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Home* News and Stories → Why Santa Claus’ reindeer come from Spitsbergen. And why this can’t be true.

Why Santa Claus’ reindeer come from Spitsbergen. And why this can’t be true.

Christmas is a time of love, family and healthy food. Presents, trees and… mystery. Or do you know how Santa Claus manages to visit far more than a billion children around the globe? Even if you take those out who have been naughty or who maybe don’t want (or are not allowed to) have anything to do with Christmas – there is still a lot of work to do for the old man.

Sharon George of the Keele University in England has done some science to find answers to such questions. She proposes that Santa Claus pulls some quantum physics tricks out of his bag. Just Quantum tunnelling alone may reduce the distance he has to travel by something near 50 %.

Do I hear you shout “yes, of course, I should have known”?

But still, Father Christmas has to make his way at a breakneck speed of 15,625 kilometres per hour (9,708 mph), to get everything done that is on his impressive to-do list. According to George, he makes good use of bundling the shock waves of the thunder that comes from breaking through the sonic wall. Something happens shortly after some initial scratching of the snow with the hooves by the reindeer, as they have to be 10 times faster than sound to get things done.

It is safe to assume that the sledge is made of some nickel-titanium alloy to survive the mechanical challenges that come with such travelling. Friction between air and the nose of the very first reindeer will heat the latter up until it is glowing red-hot, a fact that readily explains some anatomic particulars of Rudolf the red-nosed reindeer.

Arctic Christmas

Merry Christmas! Drawing by Norbert Wachter from the book Arktische Weihnachten.

So far, so good. But then the scientist makes a mistake as she says that Santa Claus’ reindeer, including the famous, above-mentioned Rudolf, come from Spitsbergen. She argues that only the Spitsbergen reindeer is small and leightweight enough so it can wait on the roof of any house while the boss is kreeping down the chimney to get his job done. Any other – heavier – reindeer would just break through the roof, something that might bring the schedule of the whole operation into some serious trouble.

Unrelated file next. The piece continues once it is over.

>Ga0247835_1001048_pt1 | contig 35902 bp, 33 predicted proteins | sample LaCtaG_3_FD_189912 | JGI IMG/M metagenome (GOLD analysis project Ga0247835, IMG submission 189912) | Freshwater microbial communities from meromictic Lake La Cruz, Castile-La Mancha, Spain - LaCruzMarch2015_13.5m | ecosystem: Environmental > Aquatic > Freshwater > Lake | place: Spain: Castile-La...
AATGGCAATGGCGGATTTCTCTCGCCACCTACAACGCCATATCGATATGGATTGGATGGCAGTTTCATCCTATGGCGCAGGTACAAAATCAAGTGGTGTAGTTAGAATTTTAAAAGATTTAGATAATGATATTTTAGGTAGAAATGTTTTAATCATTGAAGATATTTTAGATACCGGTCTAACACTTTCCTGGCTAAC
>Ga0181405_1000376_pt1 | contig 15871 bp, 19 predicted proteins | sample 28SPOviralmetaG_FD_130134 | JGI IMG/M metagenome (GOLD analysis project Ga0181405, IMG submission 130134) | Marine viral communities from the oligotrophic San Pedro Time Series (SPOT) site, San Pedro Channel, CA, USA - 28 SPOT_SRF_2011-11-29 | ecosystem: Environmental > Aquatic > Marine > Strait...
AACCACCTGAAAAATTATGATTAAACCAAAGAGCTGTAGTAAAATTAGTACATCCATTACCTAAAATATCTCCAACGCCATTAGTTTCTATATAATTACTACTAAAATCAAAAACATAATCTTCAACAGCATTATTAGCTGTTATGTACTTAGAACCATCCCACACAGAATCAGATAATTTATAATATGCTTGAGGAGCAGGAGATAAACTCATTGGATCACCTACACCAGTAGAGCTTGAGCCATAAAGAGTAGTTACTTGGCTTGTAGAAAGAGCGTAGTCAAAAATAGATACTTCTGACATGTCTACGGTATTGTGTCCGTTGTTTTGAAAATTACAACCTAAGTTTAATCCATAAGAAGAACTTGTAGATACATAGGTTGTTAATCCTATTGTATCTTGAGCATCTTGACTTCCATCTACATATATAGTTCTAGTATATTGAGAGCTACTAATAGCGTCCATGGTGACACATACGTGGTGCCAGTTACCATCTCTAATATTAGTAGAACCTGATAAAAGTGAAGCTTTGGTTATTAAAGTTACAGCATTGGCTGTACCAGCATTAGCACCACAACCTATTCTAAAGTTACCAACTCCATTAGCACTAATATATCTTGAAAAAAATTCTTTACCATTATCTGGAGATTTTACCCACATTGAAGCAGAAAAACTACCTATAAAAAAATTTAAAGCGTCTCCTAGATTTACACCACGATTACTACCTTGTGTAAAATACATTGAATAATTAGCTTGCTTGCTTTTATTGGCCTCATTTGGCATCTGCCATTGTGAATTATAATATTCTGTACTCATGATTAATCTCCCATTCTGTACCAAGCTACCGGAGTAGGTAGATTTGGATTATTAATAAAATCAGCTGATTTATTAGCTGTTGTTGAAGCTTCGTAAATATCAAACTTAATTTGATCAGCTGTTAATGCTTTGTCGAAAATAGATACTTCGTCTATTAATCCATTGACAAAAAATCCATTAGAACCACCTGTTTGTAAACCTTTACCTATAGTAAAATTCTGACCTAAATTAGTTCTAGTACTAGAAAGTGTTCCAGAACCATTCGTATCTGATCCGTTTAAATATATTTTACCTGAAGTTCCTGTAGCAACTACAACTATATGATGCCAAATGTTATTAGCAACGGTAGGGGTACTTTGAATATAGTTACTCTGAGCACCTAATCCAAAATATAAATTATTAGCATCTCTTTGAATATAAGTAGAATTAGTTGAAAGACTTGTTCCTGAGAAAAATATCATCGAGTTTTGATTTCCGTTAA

As plausible as this may seem – it can’t be true. Why? This is something that the present author has discussed in his book “Arktische Weihnachten” (German only, sorry!). The relevant text section comes at the end of the book and it is agailable here (click to download).

Just in case you don’t read German: reflect for a moment about when male reindeer shed their antlers. Yes, it’s after the mating season, which is in late September and into October. This means that male reindeer from the northern hemisphere don’t have big antlers at Christmas. Rudolf and his colleagues have to come from the southern hemisphere!

Where would that be? Well, the whalers introduced Norwegian reindeer to South Georgia. But there, they were killed off some years ago. A stock was, however, preserved in the Falkland Islands. So the simple truth is: Santa Claus’ reindeer come from the Falkland Islands! And so does probably the man himself, as he has to take care of his reindeer also the rest of the year, doesn’t he?

Happy Christmas!

last modification: 2018-12-27 · copyright: Rolf Stange